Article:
2014 MACC: Fewer boats but still relevant

This year’s MACC was the fourth (or maybe it was the fifth?) I’ve attended since my first in 2006. Each was unique and offered a special blend of military ambience, a small but busy trade show, technical — often too technical — conference sessions and some wild-ass, in-water demos. Past MACCs have also had a fun social side with an annual $2-beer beach party.

This year, no beach party, and not so many men and women in uniform at the show or around the base. One exhibitor told me that he didn’t see a single person from the Coast Guard. At previous MACCs, there were also more people from other agencies like Customs and Border Protection as well as from various municipal fire and police departments. 

Exhibitors and in-water demonstrators were also down from past events. During the boom years, Safe Boats would have several boats in the water. This year, they had none. Metal Shark was well represented, however, with five.

Part of the problem may have been the sequester and tight government budgets. Because the show dates were confirmed fairly late, some government and military may not have had time to get travel authorization, or so went the theory.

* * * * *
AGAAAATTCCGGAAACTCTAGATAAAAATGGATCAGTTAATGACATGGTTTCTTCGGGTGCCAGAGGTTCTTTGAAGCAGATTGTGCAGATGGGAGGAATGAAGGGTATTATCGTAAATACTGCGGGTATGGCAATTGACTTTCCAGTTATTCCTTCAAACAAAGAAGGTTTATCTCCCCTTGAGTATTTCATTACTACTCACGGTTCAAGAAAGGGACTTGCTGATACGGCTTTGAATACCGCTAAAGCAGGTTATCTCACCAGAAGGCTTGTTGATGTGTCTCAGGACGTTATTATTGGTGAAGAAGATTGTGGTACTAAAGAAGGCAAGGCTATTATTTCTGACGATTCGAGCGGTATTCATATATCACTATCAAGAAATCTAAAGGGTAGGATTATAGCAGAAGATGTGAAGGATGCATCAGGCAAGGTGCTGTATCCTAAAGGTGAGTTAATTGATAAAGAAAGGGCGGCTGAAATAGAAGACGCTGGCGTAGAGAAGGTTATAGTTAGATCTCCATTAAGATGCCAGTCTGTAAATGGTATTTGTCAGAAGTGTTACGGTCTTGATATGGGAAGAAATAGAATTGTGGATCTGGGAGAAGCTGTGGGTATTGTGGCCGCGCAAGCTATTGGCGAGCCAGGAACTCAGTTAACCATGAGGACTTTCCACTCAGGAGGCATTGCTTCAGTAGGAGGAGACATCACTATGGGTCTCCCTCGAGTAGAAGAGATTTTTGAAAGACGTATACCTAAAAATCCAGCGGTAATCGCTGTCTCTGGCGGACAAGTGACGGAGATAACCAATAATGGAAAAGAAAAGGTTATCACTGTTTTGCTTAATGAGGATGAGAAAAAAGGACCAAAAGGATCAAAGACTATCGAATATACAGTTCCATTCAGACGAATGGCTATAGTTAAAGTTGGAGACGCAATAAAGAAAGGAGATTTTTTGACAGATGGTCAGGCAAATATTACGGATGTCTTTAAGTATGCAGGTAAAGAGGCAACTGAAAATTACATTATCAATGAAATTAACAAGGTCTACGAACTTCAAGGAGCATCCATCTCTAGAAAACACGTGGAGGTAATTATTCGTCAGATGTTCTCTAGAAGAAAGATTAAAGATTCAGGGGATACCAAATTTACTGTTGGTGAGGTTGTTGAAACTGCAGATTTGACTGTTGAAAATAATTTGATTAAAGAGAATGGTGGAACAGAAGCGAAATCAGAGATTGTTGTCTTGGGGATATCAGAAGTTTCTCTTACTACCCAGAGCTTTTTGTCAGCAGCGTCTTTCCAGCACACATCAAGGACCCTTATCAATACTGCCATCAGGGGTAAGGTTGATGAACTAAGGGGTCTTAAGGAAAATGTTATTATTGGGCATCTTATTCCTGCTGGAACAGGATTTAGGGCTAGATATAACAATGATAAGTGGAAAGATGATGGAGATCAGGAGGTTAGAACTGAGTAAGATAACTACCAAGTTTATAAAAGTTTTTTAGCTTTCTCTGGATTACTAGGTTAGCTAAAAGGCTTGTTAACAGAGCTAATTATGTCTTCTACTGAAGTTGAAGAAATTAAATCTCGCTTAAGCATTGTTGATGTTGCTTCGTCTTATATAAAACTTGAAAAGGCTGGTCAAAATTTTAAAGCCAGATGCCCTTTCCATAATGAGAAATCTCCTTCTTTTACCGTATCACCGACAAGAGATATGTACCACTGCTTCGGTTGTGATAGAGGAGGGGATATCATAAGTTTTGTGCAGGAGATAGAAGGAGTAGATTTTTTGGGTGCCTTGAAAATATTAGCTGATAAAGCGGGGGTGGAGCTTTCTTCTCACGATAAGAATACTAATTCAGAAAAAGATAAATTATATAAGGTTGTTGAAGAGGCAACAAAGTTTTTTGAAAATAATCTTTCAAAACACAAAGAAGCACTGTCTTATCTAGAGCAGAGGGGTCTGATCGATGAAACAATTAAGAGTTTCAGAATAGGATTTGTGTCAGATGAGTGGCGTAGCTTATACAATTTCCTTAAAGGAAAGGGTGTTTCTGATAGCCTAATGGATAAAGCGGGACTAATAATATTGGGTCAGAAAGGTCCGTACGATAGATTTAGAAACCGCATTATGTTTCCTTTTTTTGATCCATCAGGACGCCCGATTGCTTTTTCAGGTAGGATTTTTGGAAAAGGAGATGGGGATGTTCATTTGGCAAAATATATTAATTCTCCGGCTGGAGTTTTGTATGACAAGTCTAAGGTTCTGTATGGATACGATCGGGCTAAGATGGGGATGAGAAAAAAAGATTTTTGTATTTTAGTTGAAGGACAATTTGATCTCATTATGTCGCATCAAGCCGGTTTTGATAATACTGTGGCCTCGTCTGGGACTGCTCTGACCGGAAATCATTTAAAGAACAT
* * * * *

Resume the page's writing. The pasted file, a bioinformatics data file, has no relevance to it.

Security at the Little Creek naval base was also an issue. Mainly, it was inconsistent. On the first day we had to show ID and get checked off a list before getting into the base, where we picked up show badges. The next day at the gate, we showed our IDs and badges and got waved right through. The third day, inbound traffic was stalled for about an hour at the gate as all IDs were individually scrutinized inside the guardhouse. Inside the base, no one was allowed to take pictures, unless you were with the media, of which I seemed to be the only one. 

This year’s MACC was organized by the American Society of Naval Engineers, which did a competent job, especially given the constraints imposed by the Navy. ASNE’s experience jumping through federal hoops should continue to prove valuable for future shows.

MACC is still an important opportunity for military-commercial collaboration. As one colonel put it, “MACC is part of the process now. This is one team, one fight, we’re all in this together.”

— B. Buls 

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